You can think of it two ways:
- Luke Falk went through his reads, weighed the high risk/high reward options and checked down to something more prudent – coming back to play his senior year at Washington State University. The safety-valve pass to the running back of career decisions.
- Or he’s airing it out downfield, looking for the game-changer both for him and the Cougars program. You know, letting it rip – the way coach Mike Leach lamented Falk and his teammates didn’t do in their last public appearance two weeks ago.
A wound which, presumably, has scabbed over.
You’d have to think Cougar acolytes draw more comfort and anticipation from their quarterback’s announcement on Wednesday – more of a confirmation, really – than they would have had it been revealed, say, in the fourth quarter of the Holiday Bowl. Oh, there are probably some dissenters in the crowd who like to let it rip all the time – fire the play-caller and change quarterbacks and blame the uniform combination for whatever just went wrong. They have made their determination on Falk in the big picture of Wazzu quarterbacks, and while it might vary from week to week he won’t win them over completely until he does something bold – beat Washington or lead the Cougars to a Pac-12 championship.
Or achieve something even bigger.
So that’s probably what he’d better do.
The wait for Falk to make it official that he wasn’t planning on entering the National Football League draft was hardly breathless. What drama there was amounted to Leach declaring on the eve of the Holiday Bowl that it wouldn’t be his quarterback’s last college game, only to have one of Falk’s family members tweet out a demur – and then delete it – that he hadn’t come to a decision yet.
On Wednesday, he made it sound like his investigation into his NFL draft worthiness amounted to some chit-chat around the dining room table and the odd conversation with “people who are close to me and have been in a similar situation.” He did file papers to get the available feedback, but mostly relied a “gut feeling.”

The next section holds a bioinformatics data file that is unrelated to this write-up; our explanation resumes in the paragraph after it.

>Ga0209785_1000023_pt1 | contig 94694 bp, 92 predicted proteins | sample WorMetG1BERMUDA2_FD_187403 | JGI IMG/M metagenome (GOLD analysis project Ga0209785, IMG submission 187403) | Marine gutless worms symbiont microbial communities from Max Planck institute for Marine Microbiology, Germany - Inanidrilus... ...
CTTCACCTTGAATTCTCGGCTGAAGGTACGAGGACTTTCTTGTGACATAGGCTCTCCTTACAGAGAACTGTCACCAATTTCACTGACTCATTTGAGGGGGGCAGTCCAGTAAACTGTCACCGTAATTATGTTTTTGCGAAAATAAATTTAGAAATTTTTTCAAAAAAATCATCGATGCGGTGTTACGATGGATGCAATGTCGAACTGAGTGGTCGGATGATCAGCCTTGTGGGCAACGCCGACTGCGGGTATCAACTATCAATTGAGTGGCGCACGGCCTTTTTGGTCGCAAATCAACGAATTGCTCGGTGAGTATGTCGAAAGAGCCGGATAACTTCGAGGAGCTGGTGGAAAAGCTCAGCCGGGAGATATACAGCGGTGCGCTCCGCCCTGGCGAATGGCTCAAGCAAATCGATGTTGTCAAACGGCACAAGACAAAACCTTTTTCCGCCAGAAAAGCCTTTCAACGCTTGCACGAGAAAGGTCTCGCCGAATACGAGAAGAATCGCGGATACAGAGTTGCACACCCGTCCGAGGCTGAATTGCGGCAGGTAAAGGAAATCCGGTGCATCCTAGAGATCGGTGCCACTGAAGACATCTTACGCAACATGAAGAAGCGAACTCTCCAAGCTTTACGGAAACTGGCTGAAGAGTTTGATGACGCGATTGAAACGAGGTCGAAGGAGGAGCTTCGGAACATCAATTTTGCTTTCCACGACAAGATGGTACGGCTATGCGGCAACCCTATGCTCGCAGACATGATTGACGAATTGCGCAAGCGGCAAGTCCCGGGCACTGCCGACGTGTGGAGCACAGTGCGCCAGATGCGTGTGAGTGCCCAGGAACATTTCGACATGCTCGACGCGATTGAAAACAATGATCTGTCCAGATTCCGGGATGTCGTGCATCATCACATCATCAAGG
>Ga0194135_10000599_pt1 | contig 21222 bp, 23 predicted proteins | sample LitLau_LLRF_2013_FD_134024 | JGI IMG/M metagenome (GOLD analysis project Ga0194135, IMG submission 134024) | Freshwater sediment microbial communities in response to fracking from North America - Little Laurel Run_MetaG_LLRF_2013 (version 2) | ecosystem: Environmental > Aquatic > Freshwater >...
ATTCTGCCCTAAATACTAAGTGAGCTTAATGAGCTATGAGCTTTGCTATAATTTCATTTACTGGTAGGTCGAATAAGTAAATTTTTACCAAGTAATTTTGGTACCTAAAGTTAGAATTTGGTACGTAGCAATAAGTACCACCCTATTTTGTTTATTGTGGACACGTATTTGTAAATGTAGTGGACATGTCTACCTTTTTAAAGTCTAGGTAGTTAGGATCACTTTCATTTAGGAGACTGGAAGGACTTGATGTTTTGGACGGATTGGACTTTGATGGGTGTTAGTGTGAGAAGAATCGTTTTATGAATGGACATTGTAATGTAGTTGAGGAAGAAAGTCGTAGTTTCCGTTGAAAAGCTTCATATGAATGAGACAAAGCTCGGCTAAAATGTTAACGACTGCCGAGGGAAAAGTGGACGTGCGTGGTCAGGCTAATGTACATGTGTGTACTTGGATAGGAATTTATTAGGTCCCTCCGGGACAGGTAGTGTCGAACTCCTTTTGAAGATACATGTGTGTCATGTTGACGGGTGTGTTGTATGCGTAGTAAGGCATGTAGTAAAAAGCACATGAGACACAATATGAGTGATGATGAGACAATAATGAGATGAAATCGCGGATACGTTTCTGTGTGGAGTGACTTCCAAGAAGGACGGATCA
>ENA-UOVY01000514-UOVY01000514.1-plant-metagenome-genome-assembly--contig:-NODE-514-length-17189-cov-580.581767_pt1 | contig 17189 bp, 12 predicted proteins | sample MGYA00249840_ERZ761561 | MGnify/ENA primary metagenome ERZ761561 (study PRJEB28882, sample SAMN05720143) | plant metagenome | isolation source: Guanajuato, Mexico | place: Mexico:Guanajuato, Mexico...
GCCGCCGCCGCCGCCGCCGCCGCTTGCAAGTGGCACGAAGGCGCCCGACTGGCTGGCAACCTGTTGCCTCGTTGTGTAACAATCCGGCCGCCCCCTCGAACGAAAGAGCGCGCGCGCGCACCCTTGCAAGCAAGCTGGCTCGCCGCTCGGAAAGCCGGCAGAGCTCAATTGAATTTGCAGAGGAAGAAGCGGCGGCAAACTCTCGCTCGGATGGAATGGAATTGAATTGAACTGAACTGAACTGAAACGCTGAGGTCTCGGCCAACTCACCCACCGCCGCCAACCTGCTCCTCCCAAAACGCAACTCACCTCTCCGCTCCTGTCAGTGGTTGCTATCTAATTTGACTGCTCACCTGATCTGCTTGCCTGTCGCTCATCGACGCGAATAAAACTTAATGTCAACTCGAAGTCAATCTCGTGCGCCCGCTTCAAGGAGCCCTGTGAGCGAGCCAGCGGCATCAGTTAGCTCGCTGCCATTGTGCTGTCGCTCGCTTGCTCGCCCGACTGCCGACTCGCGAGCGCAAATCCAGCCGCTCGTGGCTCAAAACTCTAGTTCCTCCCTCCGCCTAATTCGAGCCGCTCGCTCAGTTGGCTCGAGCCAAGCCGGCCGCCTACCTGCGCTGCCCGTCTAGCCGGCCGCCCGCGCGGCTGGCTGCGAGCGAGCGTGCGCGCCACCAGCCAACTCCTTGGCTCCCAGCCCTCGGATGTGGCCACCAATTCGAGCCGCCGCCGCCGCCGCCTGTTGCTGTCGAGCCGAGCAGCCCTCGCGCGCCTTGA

And, yes, much of that feeling came from the punch the Cougars took to that area from Minnesota right after Christmas.
“We ended the season not the way we wanted to,” Falk acknowledged, “and we’re hungry for more. I want to go out in the right way with a big senior class I came in with.”
It’s interesting to see that big senior class – the Cougs could start eight on defense, half a dozen more on offense – has already persuaded several rankers with nothing else to rank at the moment to issue “way too early” Top 25s for 2017 and include Wazzu. Presumably, at least some of those same folks were more or less suggesting the Cougs were a fraud for the three-game slide that ended a 2016 season when a midseason surge had produced some justifiable giddiness.
Forgiveness remains our finest human quality.
But it’s clear that the Cougs themselves, too, have high expectations – and presumably some urgency, with all those old hands on board.
And it all starts with Falk.
No one was harder on himself in the debriefing after the Holiday Bowl, when he insisted the team needed “to be better at the quarterback position.” His self-critique on leadership was especially withering.
“At some point in the game I need to bring guys together and get my body language better and get me going,” he said, “and then that will rub off on other people.”
This – along with Leach’s assessments at the time – hinted at a certain team fragility that probably shouldn’t be an issue five years into the coach’s tenure. After all, juniors are veterans, too.
Yet, in the end, the real issue is performance. Falk carried a 157.44 quarterback rating through 10 games. Over the last three, it was 108.81 – a result of his completion percentage, yardage and touchdowns all sagging. He was up at the plate against better pitching, yes – and schemes with the personnel to pull it off.
But that’s the whole point of the exercise, no?
Falk has shown enough in his college career already to make him a person of interest to the NFL. He was probably no worse than fourth and likely better among this year’s quarterback crop, but that wasn’t going to put him close to the first round or entice any team to hand him the keys to the car soon, and soon is how the league likes to do business anymore.
Now he has a year to put himself in a better position – and more important locally, do that with the program he’s helped revive. The Cougs have been far more than competitive, but they haven’t been, well, players – not in the major moments. Now the biggest piece is back on a veteran team with a hunger to satisfy.
If they don’t let it rip now, when?
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